In terms of content marketing, more long-form, informational content pieces were needed to answer consumers how-tos and DIY queries, as well as COVID-related questions.

Post-COVID search trend predictions

As we emerge from the pandemic and restart life without COVID-restrictions, it’s only natural to wonder what the future holds for SEO.

Some of our predictions are as follows:

  • Nightlife, hospitality and events come back with a bang
  • Greater focus on health and wellness
  • Social distancing measures and mask mandates remain
  • Demand for international travel increases significantly
  • Remote working is here to stay

Which industries were affected the most?

We’ve taken a look at the events over the past year to see which industries were impacted the most by COVID.


The eCommerce industry offered a lifeline for consumers that couldn’t leave their homes. Online shopping and door-to-door deliveries soared giving the sector an unexpected boost.

Research from Ofcom found £113 billion was spent online by British consumers in 2020 – a 48% increase on the year before.

Travel and tourism

Global travel came to a complete halt in 2020, as countries around the world closed their borders to protect their citizens from the new virus.

According to ONS data, 96% fewer people visited the UK in Q2 of 2020, compared to the same period in 2019. As well as this, turnover in the travel and tourism sector fell to just 26% in May 2020. By contrast, all other industries achieved a turnover rate of 73.6% in the same period.


The construction sector was amongst one of the worst-hit by the pandemic. Almost a fifth of construction firms stated that the pandemic decreased their turnover by over 50%.

Unsurprisingly, over 80% of construction firms also had to cancel or postpone projects as a direct result of COVID.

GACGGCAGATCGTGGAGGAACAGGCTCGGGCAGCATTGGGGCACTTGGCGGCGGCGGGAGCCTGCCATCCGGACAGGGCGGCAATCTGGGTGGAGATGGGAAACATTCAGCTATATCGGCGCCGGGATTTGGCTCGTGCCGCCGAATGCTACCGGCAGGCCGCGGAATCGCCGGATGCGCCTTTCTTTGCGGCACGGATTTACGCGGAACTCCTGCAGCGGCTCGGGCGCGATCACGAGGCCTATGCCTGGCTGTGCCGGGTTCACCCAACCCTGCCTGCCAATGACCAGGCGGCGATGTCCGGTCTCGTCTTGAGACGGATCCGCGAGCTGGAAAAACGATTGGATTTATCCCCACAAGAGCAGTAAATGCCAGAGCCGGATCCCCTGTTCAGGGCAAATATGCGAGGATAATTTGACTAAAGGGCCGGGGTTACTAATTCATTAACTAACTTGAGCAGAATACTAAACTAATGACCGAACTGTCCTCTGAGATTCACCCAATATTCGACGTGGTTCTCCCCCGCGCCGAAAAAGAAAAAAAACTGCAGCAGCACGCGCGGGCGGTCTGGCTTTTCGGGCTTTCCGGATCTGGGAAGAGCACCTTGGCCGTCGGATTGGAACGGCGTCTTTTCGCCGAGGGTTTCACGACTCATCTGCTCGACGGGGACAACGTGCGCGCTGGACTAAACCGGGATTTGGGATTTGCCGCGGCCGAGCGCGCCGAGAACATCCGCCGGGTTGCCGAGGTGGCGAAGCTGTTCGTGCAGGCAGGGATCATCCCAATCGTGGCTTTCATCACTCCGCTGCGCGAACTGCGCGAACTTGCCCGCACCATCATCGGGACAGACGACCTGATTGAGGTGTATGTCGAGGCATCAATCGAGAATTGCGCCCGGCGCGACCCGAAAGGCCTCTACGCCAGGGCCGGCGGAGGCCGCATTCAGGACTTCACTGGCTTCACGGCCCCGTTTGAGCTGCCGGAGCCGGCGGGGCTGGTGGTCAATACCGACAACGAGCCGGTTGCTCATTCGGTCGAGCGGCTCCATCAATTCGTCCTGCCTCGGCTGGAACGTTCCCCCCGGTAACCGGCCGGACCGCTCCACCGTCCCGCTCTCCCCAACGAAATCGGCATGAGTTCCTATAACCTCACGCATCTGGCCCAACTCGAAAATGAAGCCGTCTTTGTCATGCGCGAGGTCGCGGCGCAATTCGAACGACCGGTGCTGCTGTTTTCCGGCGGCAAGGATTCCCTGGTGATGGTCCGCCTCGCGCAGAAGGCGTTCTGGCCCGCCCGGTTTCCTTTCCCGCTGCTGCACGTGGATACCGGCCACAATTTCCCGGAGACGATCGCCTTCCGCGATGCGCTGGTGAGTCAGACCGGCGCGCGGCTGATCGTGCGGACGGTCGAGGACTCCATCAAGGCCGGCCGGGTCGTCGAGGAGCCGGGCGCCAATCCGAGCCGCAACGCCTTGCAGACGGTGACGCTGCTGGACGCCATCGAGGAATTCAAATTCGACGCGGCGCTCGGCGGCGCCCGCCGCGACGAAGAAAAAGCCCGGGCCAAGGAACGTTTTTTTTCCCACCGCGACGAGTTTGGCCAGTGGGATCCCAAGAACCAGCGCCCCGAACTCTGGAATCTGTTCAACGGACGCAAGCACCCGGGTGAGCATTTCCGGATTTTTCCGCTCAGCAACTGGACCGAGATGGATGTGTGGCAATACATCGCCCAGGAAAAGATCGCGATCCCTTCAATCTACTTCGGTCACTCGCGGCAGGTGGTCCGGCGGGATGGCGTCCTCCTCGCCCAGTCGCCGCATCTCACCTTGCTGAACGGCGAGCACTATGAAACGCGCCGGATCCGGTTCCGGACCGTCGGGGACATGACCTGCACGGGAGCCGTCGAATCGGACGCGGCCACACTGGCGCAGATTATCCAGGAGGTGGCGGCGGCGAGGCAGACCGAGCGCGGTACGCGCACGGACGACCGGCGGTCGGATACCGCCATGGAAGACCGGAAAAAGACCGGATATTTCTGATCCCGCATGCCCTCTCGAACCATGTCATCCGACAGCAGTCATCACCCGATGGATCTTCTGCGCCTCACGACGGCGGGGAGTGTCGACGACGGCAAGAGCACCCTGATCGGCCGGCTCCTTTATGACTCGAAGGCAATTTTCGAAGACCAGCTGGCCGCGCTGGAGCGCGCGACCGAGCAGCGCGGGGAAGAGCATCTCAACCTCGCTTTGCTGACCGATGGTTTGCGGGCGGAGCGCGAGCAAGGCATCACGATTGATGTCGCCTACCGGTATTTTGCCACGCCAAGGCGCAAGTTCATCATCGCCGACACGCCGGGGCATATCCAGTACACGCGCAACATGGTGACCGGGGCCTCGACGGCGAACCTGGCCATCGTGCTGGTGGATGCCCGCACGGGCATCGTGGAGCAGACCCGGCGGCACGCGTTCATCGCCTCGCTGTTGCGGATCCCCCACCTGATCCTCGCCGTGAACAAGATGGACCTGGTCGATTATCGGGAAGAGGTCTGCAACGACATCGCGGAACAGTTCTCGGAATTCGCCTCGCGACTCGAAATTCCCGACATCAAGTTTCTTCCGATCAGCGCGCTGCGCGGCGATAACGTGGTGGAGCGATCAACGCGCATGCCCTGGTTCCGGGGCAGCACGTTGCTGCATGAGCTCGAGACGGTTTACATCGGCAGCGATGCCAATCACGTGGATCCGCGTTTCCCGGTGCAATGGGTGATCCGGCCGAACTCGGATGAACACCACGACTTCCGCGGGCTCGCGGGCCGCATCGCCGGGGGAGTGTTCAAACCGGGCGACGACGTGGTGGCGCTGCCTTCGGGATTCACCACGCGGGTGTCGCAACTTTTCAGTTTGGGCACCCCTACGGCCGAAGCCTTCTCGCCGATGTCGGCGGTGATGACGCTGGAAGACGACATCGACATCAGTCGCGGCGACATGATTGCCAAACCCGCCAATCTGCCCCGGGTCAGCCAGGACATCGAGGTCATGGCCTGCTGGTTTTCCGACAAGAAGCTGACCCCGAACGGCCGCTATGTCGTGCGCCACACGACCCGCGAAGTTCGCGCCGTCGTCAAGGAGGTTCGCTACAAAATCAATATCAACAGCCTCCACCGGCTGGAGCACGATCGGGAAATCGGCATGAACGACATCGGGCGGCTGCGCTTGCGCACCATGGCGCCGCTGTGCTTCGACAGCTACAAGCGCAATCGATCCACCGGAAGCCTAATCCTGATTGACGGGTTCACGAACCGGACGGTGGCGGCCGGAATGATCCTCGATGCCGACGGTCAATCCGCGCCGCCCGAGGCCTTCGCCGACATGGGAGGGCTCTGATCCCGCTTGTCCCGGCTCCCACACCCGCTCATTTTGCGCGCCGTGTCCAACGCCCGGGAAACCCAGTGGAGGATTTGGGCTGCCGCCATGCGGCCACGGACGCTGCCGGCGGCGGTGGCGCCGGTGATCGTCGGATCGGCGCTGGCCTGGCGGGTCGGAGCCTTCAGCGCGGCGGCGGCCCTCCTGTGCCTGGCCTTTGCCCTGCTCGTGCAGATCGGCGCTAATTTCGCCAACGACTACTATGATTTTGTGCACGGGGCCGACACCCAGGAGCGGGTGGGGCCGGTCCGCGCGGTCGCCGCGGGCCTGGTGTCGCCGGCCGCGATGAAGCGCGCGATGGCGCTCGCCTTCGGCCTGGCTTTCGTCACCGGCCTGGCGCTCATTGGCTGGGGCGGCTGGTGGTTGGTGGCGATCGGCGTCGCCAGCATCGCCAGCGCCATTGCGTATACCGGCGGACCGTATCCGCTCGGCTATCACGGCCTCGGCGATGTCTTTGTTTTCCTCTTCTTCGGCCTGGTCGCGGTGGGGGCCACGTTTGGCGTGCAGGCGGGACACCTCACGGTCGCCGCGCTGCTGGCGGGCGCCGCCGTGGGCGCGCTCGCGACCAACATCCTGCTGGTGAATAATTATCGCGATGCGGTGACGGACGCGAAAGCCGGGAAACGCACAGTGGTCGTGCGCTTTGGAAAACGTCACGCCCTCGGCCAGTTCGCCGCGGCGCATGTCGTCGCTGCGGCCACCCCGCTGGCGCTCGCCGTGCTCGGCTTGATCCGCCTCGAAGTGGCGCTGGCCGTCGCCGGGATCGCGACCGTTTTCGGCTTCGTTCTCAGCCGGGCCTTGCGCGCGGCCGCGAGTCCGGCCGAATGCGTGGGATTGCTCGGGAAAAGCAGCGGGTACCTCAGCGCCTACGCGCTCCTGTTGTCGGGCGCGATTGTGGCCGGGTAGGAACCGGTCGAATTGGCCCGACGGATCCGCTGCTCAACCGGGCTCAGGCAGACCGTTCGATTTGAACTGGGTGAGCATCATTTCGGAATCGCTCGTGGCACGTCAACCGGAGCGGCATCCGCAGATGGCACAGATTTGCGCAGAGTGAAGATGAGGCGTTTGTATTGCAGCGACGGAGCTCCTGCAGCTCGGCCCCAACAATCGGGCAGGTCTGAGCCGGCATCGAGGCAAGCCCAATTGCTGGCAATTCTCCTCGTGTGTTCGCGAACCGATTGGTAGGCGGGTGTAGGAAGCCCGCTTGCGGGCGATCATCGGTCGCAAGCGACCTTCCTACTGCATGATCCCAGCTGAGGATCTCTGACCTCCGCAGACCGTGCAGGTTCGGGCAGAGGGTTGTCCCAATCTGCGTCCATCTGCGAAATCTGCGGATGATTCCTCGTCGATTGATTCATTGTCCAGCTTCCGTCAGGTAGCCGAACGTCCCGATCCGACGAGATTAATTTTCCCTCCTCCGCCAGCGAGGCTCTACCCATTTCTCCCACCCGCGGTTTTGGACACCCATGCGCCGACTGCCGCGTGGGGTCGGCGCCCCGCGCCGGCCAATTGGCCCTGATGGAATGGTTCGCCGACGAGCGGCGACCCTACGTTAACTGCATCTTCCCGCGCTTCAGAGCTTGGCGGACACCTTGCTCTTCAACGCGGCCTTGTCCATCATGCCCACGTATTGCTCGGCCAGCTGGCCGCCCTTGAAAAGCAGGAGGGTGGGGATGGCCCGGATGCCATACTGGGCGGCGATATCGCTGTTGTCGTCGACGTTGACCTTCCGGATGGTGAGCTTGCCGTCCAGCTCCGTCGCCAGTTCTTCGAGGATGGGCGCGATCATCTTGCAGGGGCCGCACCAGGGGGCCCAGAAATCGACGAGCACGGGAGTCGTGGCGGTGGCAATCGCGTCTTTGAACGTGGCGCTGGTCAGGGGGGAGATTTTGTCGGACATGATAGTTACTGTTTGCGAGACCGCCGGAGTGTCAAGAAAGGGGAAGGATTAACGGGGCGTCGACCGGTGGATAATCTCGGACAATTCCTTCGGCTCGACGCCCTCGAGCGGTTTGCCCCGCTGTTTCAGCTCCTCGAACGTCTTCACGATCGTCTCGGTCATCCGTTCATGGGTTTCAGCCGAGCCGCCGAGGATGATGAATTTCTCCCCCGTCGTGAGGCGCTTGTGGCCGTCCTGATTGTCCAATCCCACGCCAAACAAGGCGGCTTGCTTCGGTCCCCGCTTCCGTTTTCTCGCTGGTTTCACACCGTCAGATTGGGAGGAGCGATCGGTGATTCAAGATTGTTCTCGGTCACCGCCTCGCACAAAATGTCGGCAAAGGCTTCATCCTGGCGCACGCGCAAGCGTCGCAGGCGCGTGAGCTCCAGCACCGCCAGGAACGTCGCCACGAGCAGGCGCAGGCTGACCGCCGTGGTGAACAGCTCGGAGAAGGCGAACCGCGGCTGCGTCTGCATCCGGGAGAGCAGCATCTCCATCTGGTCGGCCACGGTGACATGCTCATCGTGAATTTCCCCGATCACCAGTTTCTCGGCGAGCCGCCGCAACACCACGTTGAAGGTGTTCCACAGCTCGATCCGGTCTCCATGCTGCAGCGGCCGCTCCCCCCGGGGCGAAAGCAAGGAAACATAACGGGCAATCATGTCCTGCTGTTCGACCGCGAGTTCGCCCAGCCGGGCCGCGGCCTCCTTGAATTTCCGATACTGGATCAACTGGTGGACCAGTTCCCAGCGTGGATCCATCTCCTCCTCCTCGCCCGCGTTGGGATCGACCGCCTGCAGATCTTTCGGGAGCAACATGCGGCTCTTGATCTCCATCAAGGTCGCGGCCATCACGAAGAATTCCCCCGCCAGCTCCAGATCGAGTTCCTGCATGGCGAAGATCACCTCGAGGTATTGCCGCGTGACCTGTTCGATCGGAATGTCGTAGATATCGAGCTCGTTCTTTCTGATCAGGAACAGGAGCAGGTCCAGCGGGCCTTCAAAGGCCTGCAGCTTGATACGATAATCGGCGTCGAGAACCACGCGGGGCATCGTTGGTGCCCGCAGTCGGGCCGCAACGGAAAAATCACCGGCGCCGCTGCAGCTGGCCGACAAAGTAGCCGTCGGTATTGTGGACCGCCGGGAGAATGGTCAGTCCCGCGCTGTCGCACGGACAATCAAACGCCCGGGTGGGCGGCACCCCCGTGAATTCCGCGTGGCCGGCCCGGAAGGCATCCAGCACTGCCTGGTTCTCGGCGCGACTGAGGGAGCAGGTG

The legal industry covers many areas, some of which benefitted from the pandemic, whereas others suffered.

For example, employment law firms saw a significant increase in inquiries from employers and employees over COVID. Whereas, conveyancing and property law firms struggled following the temporary closure of the housing market.


The hospitality industry essentially became redundant over the course of the pandemic. Social gatherings were banned, social distancing measures were implemented and nightlife establishments closed completely.

The impact of this is likely to be felt for a significant amount of time after the pandemic subsides. Economic output in this sector was down 90% in April 2020, compared to the year before.

How does this impact SEO campaigns?

For those who weren’t previously trading online, the pandemic highlighted a need to go digital – fast. This increased demand for high-quality SEO content, conversion-friendly copy, website design and more.

In many cases, SEO strategies were also geared towards survival, damage control and bounce-back.

For hospitality, construction, legal and travel firms that ceased trading during the pandemic, the main focus of SEO was to prepare for society to re-open and protect rankings.

Going forward, SEO strategies should be more focused on getting back to pre-pandemic traffic levels and conversions – and maybe even exceed them!

Check out our guide to marketing in a post-pandemic world more information.

The (potential) solution

We can no longer afford to think short-term when it comes to digital marketing and SEO. As we’ve seen, this leaves businesses vulnerable to attack, when unexpected economic events occur.

Whilst we can’t predict the future, we can certainly put the right measures in place to ensure your online strategies aren’t hit hard like this again.

Future-proofing your SEO campaigns, amongst other things, is the key to improving the longevity of your business.

How CandidSky can help